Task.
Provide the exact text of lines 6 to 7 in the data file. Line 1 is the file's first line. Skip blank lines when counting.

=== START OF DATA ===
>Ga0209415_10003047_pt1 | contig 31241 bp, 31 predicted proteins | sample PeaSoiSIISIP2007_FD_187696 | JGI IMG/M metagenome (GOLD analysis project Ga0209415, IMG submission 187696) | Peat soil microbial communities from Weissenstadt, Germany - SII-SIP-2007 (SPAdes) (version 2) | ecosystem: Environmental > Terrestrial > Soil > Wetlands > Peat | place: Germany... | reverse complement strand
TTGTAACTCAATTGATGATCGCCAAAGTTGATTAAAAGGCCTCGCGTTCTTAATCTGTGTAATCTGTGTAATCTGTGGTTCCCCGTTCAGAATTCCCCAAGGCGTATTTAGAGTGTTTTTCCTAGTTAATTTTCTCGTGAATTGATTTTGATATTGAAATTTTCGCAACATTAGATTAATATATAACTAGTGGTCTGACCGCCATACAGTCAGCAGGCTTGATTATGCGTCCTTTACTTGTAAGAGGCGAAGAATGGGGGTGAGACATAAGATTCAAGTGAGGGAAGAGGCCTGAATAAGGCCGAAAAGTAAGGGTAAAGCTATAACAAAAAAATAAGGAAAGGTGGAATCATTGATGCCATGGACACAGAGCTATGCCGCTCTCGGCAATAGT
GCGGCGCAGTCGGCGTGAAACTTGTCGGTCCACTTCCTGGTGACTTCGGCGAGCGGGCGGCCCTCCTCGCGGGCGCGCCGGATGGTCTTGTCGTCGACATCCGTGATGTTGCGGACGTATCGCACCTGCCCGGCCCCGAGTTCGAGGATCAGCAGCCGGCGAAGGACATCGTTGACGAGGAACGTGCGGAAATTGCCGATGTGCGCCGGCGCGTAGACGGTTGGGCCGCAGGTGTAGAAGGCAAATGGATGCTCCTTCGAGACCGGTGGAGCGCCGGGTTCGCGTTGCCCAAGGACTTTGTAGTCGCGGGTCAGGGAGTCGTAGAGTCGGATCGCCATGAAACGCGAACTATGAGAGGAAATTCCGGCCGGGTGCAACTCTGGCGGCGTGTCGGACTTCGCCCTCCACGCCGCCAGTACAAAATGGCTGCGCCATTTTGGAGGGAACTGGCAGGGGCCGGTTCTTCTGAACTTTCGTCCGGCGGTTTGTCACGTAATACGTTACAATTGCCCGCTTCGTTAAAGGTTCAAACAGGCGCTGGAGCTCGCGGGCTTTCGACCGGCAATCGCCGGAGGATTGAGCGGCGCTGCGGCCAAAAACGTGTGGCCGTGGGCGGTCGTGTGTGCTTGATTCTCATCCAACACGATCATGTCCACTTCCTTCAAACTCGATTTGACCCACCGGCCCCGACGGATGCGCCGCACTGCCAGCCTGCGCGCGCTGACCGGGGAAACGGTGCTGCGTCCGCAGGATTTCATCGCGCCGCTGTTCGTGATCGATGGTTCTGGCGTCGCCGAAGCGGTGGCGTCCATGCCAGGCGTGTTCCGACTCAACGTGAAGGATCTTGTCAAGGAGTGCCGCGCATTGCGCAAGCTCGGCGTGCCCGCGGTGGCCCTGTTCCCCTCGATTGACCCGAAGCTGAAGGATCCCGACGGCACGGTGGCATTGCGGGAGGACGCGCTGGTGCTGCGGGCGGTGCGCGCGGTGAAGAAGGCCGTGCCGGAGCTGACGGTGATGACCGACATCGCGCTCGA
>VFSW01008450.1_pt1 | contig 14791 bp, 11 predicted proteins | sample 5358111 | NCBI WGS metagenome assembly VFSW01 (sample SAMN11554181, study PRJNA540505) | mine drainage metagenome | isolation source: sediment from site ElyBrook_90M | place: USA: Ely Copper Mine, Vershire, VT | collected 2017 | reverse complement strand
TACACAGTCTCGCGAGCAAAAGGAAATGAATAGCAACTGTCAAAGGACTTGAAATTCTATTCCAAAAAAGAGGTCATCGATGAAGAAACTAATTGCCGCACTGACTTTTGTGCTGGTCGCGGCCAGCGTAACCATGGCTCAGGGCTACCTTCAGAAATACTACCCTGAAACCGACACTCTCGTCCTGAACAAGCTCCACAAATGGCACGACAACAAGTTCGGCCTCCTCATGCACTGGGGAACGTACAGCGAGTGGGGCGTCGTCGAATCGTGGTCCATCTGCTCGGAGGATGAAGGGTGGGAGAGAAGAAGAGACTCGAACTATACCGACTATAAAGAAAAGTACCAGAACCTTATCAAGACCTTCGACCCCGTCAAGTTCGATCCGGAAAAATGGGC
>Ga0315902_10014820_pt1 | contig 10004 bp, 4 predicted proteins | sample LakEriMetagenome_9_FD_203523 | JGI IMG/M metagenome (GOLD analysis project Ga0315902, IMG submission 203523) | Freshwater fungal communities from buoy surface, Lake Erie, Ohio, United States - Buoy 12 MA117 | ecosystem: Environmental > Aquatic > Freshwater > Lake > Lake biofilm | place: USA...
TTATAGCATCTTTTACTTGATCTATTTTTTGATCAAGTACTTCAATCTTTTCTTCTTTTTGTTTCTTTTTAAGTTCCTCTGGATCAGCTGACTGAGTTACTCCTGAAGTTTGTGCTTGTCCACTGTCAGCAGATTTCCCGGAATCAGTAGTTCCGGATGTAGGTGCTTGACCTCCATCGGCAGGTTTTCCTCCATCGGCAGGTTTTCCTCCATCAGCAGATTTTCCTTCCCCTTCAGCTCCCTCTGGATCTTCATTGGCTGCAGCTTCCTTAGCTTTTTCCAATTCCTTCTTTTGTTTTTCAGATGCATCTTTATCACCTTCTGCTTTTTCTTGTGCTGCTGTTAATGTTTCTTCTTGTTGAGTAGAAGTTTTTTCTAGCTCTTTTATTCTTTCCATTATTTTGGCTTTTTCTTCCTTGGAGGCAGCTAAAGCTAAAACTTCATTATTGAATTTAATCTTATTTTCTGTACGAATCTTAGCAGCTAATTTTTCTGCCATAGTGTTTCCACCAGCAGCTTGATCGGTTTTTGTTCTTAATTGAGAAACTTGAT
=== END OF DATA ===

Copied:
>Ga0315902_10014820_pt1 | contig 10004 bp, 4 predicted proteins | sample LakEriMetagenome_9_FD_203523 | JGI IMG/M metagenome (GOLD analysis project Ga0315902, IMG submission 203523) | Freshwater fungal communities from buoy surface, Lake Erie, Ohio, United States - Buoy 12 MA117 | ecosystem: Environmental > Aquatic > Freshwater > Lake > Lake biofilm | place: USA...
TTATAGCATCTTTTACTTGATCTATTTTTTGATCAAGTACTTCAATCTTTTCTTCTTTTTGTTTCTTTTTAAGTTCCTCTGGATCAGCTGACTGAGTTACTCCTGAAGTTTGTGCTTGTCCACTGTCAGCAGATTTCCCGGAATCAGTAGTTCCGGATGTAGGTGCTTGACCTCCATCGGCAGGTTTTCCTCCATCGGCAGGTTTTCCTCCATCAGCAGATTTTCCTTCCCCTTCAGCTCCCTCTGGATCTTCATTGGCTGCAGCTTCCTTAGCTTTTTCCAATTCCTTCTTTTGTTTTTCAGATGCATCTTTATCACCTTCTGCTTTTTCTTGTGCTGCTGTTAATGTTTCTTCTTGTTGAGTAGAAGTTTTTTCTAGCTCTTTTATTCTTTCCATTATTTTGGCTTTTTCTTCCTTGGAGGCAGCTAAAGCTAAAACTTCATTATTGAATTTAATCTTATTTTCTGTACGAATCTTAGCAGCTAATTTTTCTGCCATAGTGTTTCCACCAGCAGCTTGATCGGTTTTTGTTCTTAATTGAGAAACTTGAT